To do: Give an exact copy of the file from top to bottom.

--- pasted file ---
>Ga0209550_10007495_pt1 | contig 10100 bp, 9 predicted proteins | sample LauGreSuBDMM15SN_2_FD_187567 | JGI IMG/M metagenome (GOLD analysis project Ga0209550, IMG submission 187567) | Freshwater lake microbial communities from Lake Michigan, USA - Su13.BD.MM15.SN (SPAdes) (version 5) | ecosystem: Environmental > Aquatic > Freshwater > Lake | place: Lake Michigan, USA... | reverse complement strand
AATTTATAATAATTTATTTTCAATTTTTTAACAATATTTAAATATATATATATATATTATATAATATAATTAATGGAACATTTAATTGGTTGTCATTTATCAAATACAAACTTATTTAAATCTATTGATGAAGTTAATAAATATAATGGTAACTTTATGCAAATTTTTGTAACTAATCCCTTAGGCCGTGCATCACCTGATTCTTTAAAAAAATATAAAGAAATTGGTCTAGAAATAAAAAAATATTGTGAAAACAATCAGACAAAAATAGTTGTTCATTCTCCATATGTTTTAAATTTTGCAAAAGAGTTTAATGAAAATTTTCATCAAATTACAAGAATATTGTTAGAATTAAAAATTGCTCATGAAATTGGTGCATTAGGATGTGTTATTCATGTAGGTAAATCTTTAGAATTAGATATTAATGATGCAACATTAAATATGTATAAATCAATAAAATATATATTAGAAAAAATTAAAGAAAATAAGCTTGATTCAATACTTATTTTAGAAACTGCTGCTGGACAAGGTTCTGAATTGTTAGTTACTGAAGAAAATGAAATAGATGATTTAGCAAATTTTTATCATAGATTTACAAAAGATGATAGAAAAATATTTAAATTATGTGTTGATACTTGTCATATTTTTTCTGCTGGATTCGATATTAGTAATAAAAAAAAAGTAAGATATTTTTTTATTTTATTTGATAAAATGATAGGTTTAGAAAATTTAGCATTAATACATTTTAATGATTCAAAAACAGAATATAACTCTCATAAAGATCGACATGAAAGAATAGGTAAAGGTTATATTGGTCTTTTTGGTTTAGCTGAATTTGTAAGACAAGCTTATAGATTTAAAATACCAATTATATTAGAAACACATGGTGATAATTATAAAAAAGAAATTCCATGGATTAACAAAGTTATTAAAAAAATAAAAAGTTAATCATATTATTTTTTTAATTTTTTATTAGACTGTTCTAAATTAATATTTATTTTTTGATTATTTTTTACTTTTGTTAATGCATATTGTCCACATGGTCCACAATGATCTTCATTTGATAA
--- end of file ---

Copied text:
>Ga0209550_10007495_pt1 | contig 10100 bp, 9 predicted proteins | sample LauGreSuBDMM15SN_2_FD_187567 | JGI IMG/M metagenome (GOLD analysis project Ga0209550, IMG submission 187567) | Freshwater lake microbial communities from Lake Michigan, USA - Su13.BD.MM15.SN (SPAdes) (version 5) | ecosystem: Environmental > Aquatic > Freshwater > Lake | place: Lake Michigan, USA... | reverse complement strand
AATTTATAATAATTTATTTTCAATTTTTTAACAATATTTAAATATATATATATATATTATATAATATAATTAATGGAACATTTAATTGGTTGTCATTTATCAAATACAAACTTATTTAAATCTATTGATGAAGTTAATAAATATAATGGTAACTTTATGCAAATTTTTGTAACTAATCCCTTAGGCCGTGCATCACCTGATTCTTTAAAAAAATATAAAGAAATTGGTCTAGAAATAAAAAAATATTGTGAAAACAATCAGACAAAAATAGTTGTTCATTCTCCATATGTTTTAAATTTTGCAAAAGAGTTTAATGAAAATTTTCATCAAATTACAAGAATATTGTTAGAATTAAAAATTGCTCATGAAATTGGTGCATTAGGATGTGTTATTCATGTAGGTAAATCTTTAGAATTAGATATTAATGATGCAACATTAAATATGTATAAATCAATAAAATATATATTAGAAAAAATTAAAGAAAATAAGCTTGATTCAATACTTATTTTAGAAACTGCTGCTGGACAAGGTTCTGAATTGTTAGTTACTGAAGAAAATGAAATAGATGATTTAGCAAATTTTTATCATAGATTTACAAAAGATGATAGAAAAATATTTAAATTATGTGTTGATACTTGTCATATTTTTTCTGCTGGATTCGATATTAGTAATAAAAAAAAAGTAAGATATTTTTTTATTTTATTTGATAAAATGATAGGTTTAGAAAATTTAGCATTAATACATTTTAATGATTCAAAAACAGAATATAACTCTCATAAAGATCGACATGAAAGAATAGGTAAAGGTTATATTGGTCTTTTTGGTTTAGCTGAATTTGTAAGACAAGCTTATAGATTTAAAATACCAATTATATTAGAAACACATGGTGATAATTATAAAAAAGAAATTCCATGGATTAACAAAGTTATTAAAAAAATAAAAAGTTAATCATATTATTTTTTTAATTTTTTATTAGACTGTTCTAAATTAATATTTATTTTTTGATTATTTTTTACTTTTGTTAATGCATATTGTCCACATGGTCCACAATGATCTTCATTTGATAA